This morning, I attended the funeral of a good friend – one of the most avid readers, and evangelist for, this blog, and donors to my failed election bid. I surprised myself by crying my eyes out.
To honour him – knowing that this blog will probably find its way into his inbox – I want to capture what is my mind at this time, other than my profound sadness at his passing.
Having advised people for two decades, and having taken a massive punt to setup two law firms, and then sold them, and then to have recently acquired a wonderful school, I’ve been musing on how it is that we humans make the big decisions in our lives. Who should we marry? And, should we divorce? And, where should we live? And, what career should we enter? Which friends should we keep, and which friends should we dump?
The exemplary School of life recently posted their recommendation of a process for how we can think about the big decisions in our lives. They posit that there are five angles from which to consider every major decision. They are:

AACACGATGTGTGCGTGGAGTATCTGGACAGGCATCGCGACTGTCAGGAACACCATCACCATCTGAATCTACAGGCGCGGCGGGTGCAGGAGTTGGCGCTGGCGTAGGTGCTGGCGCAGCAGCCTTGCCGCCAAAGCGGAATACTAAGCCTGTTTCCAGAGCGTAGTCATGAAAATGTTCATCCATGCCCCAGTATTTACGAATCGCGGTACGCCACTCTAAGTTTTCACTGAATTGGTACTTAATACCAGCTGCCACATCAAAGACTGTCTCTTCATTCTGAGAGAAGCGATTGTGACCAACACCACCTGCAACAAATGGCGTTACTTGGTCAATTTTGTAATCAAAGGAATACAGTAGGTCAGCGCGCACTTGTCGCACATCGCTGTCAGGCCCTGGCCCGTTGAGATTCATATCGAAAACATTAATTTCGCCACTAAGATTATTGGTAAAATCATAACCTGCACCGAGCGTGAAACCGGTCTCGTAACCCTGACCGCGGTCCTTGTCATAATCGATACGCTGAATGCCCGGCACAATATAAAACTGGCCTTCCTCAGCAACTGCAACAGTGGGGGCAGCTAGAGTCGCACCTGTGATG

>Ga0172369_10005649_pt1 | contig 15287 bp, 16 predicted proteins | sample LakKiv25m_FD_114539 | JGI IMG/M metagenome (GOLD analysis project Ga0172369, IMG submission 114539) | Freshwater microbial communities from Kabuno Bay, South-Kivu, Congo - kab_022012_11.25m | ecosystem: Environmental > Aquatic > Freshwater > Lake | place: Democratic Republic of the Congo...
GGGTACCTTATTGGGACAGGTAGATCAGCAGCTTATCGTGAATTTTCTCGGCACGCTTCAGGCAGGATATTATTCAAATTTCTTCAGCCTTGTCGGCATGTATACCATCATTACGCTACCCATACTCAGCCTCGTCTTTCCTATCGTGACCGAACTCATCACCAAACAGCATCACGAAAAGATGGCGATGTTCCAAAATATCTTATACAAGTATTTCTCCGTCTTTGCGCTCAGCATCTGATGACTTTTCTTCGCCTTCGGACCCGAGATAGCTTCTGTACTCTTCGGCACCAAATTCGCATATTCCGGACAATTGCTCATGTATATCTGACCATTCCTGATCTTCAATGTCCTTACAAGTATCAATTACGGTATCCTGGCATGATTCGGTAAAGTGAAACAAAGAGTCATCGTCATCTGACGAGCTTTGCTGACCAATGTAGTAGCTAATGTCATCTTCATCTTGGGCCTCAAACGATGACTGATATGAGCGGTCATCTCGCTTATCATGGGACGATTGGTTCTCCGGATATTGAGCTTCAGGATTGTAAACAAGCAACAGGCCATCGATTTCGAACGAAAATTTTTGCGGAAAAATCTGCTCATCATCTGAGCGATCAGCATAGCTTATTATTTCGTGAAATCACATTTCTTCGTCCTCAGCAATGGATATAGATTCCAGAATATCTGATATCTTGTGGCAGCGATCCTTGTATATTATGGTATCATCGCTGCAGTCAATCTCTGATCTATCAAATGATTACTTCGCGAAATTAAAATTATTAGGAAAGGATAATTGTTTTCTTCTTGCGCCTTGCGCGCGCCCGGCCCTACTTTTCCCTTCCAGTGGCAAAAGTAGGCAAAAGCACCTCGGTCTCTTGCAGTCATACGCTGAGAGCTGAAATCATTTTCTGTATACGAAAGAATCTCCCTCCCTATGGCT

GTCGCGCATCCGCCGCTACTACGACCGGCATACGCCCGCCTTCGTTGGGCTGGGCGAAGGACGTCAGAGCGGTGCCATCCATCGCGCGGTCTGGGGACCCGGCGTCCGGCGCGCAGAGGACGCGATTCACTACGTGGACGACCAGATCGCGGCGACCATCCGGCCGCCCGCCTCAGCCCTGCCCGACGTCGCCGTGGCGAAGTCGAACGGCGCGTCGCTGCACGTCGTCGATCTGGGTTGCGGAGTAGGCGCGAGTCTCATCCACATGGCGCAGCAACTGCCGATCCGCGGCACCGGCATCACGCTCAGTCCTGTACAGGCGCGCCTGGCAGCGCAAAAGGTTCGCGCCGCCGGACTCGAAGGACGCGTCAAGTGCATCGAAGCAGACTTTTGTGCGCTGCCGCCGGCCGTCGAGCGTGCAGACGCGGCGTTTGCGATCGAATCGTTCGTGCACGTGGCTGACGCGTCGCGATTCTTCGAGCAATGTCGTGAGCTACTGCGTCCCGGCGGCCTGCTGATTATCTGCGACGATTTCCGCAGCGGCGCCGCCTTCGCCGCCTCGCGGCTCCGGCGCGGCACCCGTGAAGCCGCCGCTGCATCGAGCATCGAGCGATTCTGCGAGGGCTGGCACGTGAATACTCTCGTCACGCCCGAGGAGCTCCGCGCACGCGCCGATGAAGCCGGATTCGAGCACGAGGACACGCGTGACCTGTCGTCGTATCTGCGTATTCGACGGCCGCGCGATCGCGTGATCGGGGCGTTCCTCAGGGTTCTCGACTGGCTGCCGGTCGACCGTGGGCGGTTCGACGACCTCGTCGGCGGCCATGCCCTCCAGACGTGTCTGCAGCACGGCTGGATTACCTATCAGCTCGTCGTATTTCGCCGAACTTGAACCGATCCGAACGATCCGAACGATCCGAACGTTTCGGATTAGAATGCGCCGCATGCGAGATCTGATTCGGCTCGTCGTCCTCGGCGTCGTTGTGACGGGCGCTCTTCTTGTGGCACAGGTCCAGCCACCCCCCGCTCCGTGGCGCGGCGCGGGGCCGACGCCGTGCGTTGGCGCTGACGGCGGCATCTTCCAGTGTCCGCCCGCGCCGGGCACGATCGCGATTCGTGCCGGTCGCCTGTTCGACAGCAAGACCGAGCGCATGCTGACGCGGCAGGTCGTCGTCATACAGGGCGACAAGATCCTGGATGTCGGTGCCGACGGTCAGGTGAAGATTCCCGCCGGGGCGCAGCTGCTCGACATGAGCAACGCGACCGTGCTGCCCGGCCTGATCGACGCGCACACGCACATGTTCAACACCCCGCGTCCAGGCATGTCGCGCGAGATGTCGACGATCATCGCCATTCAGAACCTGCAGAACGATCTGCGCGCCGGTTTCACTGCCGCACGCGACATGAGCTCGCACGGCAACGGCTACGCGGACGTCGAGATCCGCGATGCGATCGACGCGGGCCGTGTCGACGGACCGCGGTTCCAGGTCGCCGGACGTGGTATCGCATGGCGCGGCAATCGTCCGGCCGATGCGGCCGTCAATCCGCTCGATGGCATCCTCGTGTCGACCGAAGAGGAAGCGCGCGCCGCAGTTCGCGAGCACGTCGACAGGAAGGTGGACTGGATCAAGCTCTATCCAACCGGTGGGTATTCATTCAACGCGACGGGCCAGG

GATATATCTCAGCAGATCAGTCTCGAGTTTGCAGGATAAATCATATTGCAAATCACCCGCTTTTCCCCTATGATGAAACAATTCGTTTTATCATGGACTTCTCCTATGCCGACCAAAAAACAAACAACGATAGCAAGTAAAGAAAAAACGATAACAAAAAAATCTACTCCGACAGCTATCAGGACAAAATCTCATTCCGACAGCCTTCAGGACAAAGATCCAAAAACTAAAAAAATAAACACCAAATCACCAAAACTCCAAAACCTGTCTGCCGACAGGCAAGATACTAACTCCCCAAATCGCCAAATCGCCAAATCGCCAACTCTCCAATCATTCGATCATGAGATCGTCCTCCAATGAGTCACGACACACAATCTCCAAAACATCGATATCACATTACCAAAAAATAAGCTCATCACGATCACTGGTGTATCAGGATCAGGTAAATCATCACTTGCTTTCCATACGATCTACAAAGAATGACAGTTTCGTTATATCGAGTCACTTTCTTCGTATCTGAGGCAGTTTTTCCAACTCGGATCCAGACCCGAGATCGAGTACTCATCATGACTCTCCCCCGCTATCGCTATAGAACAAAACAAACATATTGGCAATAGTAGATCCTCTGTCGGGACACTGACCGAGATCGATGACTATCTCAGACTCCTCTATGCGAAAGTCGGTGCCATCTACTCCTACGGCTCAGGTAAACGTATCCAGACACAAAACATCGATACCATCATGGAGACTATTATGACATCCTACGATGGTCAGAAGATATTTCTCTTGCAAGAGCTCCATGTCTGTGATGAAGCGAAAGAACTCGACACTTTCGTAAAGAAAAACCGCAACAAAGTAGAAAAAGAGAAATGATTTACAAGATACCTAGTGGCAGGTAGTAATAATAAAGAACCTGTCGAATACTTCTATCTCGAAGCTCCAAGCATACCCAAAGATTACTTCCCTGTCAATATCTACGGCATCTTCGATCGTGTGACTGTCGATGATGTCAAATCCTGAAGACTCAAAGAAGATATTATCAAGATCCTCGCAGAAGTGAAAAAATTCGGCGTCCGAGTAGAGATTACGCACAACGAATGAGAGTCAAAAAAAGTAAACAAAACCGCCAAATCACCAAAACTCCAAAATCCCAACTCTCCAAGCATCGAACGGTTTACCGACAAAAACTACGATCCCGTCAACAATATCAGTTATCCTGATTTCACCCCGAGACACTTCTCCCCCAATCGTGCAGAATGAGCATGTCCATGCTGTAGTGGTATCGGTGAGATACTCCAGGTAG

- What would the courageous Andrew do?
- What would the cautious Andrew do?
- What would my worst enemy want me to do?
- What does my gut tell me to do?
- And, relevant to my good friend’s funeral, what would the deathbed Andrew Gray advise me to do?
By running a major decision through this matrix, the best answer should present itself, they say. Pretty neat, huh.
But it is a sorry state of affairs that, to the best of my recollection, such methodologies were not taught to me at school, university, or at law school, nor have my children had any guidance in decision-making at their respective schools. With GCSE subjects to choose, surely a wise education system would provide a framework upon which to make the decision.
In my view, to supplement the above five questions, we need other frameworks, encompassing multiple and conflicting and competing philosophophical traditions and perhaps even religious traditions, combined with mathematical and scientific reasoning, in order to view a problem or a decision from multiple perspectives. The process of analysis should reveal the likely best course of action, which might be to do nothing, for that is in itself a decision.
Rest in peace, my friend.